Wild Cherries brightening the roadside

The amount of rubbish strewn along the verges of Great Britain is shocking.  Litter blown from skips and lorries is definitely a problem but I can’t help thinking that more and more is being thrown from cars.  Blown or thrown, deliberate or accidental, it’s very sad to see.

Whilst keeping my eyes on the road, I like to glance at the trees rather than the litter. I’ve been delighted this week to spot the first blossom of the Wild Cherry (Prunus avium).  Since January I’ve been relying on the sulphur yellow hazel catkins festooning the hedgerows to lift my mood.  Over the past week or two these have been drying out and turning orangey brown.

In the relay race of seasonal interest, the hazels have passed the baton to the wild cherries.

I have two wild cherries in my garden, both on the boundary with a neighbour.  For most of the year they are a bit inconspicuous, although they do provide some light screening.

Right now, they look lovely.  The flowers – whilst small compared to the ornamental cherry cultivars – are beautifully proportioned.  They have comparatively long, false eye-lash style stamens. Close up they are totally charming.

When amassed in large groups at the roadside the trees look frothy and ethereal, the stuff of fairy forests.

When they are in flower at Easter I often cut a few branches and dangle them with papier-mache eggs.  The flowers don’t last at all long indoors but I can’t help myself.

Evergreen Ferns

All winter I’ve been admiring this little triumverate of ferns that I planted two years ago, and they’re still looking great.  They’re in a bank and the end of the garden that I’d always considered a problem area.  A beautiful but enormous copper beech tree casts shade over the whole area and sucks moisture from the soil.

These ferns were a mixed group recommended by Long Acre Plants  for dry shade and this Dryopteris erythrosora  has performed the best.  I like the coppery bronze of the new growth, turning green as the season progresses.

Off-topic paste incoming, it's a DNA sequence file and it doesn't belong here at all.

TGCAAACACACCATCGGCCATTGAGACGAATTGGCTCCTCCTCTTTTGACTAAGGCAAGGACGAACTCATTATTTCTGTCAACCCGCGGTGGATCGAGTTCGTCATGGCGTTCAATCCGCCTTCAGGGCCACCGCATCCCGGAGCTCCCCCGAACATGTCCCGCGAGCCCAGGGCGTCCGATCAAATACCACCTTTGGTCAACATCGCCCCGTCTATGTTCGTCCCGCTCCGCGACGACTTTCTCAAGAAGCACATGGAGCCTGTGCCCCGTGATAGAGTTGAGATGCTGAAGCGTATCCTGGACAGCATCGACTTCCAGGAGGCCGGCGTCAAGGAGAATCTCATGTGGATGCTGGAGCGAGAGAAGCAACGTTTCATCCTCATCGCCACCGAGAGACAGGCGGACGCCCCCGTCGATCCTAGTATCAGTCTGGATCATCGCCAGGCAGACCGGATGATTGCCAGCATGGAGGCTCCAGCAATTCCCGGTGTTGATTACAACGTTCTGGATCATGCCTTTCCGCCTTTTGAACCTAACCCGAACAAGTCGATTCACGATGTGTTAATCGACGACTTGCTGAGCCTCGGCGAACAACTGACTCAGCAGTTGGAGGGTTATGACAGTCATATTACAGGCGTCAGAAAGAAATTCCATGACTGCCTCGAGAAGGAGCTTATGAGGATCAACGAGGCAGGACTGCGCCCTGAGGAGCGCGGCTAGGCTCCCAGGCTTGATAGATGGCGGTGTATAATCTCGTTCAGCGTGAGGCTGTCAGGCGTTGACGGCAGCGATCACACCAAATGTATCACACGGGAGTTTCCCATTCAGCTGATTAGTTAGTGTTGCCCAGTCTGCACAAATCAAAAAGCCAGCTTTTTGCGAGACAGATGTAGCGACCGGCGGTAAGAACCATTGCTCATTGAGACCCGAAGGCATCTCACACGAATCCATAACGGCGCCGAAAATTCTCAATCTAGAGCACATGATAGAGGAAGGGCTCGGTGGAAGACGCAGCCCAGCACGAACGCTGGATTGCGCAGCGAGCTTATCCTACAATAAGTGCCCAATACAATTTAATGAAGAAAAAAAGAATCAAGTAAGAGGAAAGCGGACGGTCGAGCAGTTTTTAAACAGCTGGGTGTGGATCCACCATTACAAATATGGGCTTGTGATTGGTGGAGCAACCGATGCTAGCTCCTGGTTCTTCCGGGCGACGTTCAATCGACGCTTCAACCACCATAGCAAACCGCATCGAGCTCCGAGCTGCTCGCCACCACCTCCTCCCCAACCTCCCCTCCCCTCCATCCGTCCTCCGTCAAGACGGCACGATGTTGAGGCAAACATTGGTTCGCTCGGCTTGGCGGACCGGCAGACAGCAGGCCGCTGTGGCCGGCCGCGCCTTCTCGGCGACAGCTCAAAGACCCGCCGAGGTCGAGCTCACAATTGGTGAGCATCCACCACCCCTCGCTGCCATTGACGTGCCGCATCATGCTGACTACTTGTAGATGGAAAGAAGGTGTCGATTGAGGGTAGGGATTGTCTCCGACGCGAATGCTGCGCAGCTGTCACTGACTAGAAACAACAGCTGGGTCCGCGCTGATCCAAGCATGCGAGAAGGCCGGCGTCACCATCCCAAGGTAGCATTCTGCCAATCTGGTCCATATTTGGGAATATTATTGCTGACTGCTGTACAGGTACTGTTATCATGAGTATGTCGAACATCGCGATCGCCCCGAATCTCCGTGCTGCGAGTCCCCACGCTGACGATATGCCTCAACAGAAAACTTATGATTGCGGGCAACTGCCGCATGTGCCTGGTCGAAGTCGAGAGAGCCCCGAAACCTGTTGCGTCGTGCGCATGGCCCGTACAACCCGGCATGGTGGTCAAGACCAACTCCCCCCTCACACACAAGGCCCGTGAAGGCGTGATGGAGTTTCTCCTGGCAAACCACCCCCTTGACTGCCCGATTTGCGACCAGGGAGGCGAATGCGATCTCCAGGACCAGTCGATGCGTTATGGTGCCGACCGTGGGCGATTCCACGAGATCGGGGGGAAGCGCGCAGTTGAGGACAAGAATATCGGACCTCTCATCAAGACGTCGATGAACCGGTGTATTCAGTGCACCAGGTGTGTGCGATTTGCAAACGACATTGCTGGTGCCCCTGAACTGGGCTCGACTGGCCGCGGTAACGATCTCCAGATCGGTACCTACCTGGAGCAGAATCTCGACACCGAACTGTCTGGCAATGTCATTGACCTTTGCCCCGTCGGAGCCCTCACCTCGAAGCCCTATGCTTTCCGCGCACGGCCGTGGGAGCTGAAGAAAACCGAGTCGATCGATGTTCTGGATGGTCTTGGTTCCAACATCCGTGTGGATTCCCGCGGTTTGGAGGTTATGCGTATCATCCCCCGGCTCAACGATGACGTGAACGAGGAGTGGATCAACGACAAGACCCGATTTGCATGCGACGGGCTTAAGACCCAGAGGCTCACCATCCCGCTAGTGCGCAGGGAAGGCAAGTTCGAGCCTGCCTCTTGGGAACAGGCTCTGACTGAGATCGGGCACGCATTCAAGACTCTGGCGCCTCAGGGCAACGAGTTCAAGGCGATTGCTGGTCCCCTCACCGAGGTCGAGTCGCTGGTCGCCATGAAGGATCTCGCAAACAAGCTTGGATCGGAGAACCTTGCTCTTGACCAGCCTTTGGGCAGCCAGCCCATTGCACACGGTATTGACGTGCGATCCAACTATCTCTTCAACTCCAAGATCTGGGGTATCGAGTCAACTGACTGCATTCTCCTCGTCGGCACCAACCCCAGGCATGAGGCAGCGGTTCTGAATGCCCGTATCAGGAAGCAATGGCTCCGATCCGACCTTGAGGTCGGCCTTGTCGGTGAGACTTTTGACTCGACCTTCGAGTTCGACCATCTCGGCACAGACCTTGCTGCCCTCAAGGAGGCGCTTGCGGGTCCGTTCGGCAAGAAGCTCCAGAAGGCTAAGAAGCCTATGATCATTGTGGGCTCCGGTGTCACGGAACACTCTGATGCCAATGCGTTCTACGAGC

I read that it likes leaf mould and as you can see, I haven’t collected the leaf litter around it.  I visited RHS Wisley this week  and learned that a laissez-faire attitude to leaf collection is now used in the Oakwood area.  They don’t pick up the leaves – and the plants have thrived.  It’s a laid-back technique I’m willing to continue.

A scent to stop you in your tracks

Paperbush (Edgeworthia chrysantha)

Paperbush (Edgeworthia chrysantha) outside Laboratory at RHS Wisley

Also at Wisley this week, amongst the many amazing plants there, this one stood out – Edgeworthia crysantha. A number of these have been planted in the winter borders at WIsley.  It’s common name is the ‘paperbush’ plant but I noticed the labels of the ones in the plant centre also carried the name ‘honeybush’ because of the sweet sweet scent.

This particular specimen was nestled under a window of the beautiful Arts and Crafts Laboratory building.  As I walked past it the lady in front of me stopped abruptly and turned around.  She’d taken in it’s amazing honeyed jasmine scent and needed to know from where it came.